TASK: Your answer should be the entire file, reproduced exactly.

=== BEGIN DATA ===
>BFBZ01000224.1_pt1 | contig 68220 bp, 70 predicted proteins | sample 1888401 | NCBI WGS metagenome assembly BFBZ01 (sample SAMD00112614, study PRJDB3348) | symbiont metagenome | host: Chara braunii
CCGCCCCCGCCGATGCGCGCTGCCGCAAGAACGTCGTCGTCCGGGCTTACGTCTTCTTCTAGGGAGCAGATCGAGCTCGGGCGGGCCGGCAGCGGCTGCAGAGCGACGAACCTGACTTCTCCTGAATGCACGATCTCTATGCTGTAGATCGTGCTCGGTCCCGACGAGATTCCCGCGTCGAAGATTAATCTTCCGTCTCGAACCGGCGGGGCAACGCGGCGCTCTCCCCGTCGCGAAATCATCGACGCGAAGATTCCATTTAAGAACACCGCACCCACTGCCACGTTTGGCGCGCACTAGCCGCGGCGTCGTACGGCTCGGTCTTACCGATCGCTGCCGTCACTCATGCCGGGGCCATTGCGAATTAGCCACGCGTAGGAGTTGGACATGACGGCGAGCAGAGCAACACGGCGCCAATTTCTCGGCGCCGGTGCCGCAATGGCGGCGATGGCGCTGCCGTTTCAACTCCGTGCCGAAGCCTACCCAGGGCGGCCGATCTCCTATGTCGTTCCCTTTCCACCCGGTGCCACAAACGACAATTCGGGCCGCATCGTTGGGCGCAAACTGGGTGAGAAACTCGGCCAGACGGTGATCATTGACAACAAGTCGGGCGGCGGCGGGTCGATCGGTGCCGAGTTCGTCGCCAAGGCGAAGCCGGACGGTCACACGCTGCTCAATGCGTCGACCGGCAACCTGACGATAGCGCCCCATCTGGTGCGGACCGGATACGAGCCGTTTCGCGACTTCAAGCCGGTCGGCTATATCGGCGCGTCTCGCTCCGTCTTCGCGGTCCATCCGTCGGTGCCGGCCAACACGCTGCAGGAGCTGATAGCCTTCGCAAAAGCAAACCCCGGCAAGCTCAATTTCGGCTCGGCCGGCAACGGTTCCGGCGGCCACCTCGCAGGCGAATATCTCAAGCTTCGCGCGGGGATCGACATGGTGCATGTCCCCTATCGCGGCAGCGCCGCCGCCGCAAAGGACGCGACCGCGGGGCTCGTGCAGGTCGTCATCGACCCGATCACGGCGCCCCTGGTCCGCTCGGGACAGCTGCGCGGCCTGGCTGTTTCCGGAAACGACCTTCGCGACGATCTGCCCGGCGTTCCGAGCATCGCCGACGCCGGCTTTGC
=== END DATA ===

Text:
>BFBZ01000224.1_pt1 | contig 68220 bp, 70 predicted proteins | sample 1888401 | NCBI WGS metagenome assembly BFBZ01 (sample SAMD00112614, study PRJDB3348) | symbiont metagenome | host: Chara braunii
CCGCCCCCGCCGATGCGCGCTGCCGCAAGAACGTCGTCGTCCGGGCTTACGTCTTCTTCTAGGGAGCAGATCGAGCTCGGGCGGGCCGGCAGCGGCTGCAGAGCGACGAACCTGACTTCTCCTGAATGCACGATCTCTATGCTGTAGATCGTGCTCGGTCCCGACGAGATTCCCGCGTCGAAGATTAATCTTCCGTCTCGAACCGGCGGGGCAACGCGGCGCTCTCCCCGTCGCGAAATCATCGACGCGAAGATTCCATTTAAGAACACCGCACCCACTGCCACGTTTGGCGCGCACTAGCCGCGGCGTCGTACGGCTCGGTCTTACCGATCGCTGCCGTCACTCATGCCGGGGCCATTGCGAATTAGCCACGCGTAGGAGTTGGACATGACGGCGAGCAGAGCAACACGGCGCCAATTTCTCGGCGCCGGTGCCGCAATGGCGGCGATGGCGCTGCCGTTTCAACTCCGTGCCGAAGCCTACCCAGGGCGGCCGATCTCCTATGTCGTTCCCTTTCCACCCGGTGCCACAAACGACAATTCGGGCCGCATCGTTGGGCGCAAACTGGGTGAGAAACTCGGCCAGACGGTGATCATTGACAACAAGTCGGGCGGCGGCGGGTCGATCGGTGCCGAGTTCGTCGCCAAGGCGAAGCCGGACGGTCACACGCTGCTCAATGCGTCGACCGGCAACCTGACGATAGCGCCCCATCTGGTGCGGACCGGATACGAGCCGTTTCGCGACTTCAAGCCGGTCGGCTATATCGGCGCGTCTCGCTCCGTCTTCGCGGTCCATCCGTCGGTGCCGGCCAACACGCTGCAGGAGCTGATAGCCTTCGCAAAAGCAAACCCCGGCAAGCTCAATTTCGGCTCGGCCGGCAACGGTTCCGGCGGCCACCTCGCAGGCGAATATCTCAAGCTTCGCGCGGGGATCGACATGGTGCATGTCCCCTATCGCGGCAGCGCCGCCGCCGCAAAGGACGCGACCGCGGGGCTCGTGCAGGTCGTCATCGACCCGATCACGGCGCCCCTGGTCCGCTCGGGACAGCTGCGCGGCCTGGCTGTTTCCGGAAACGACCTTCGCGACGATCTGCCCGGCGTTCCGAGCATCGCCGACGCCGGCTTTGC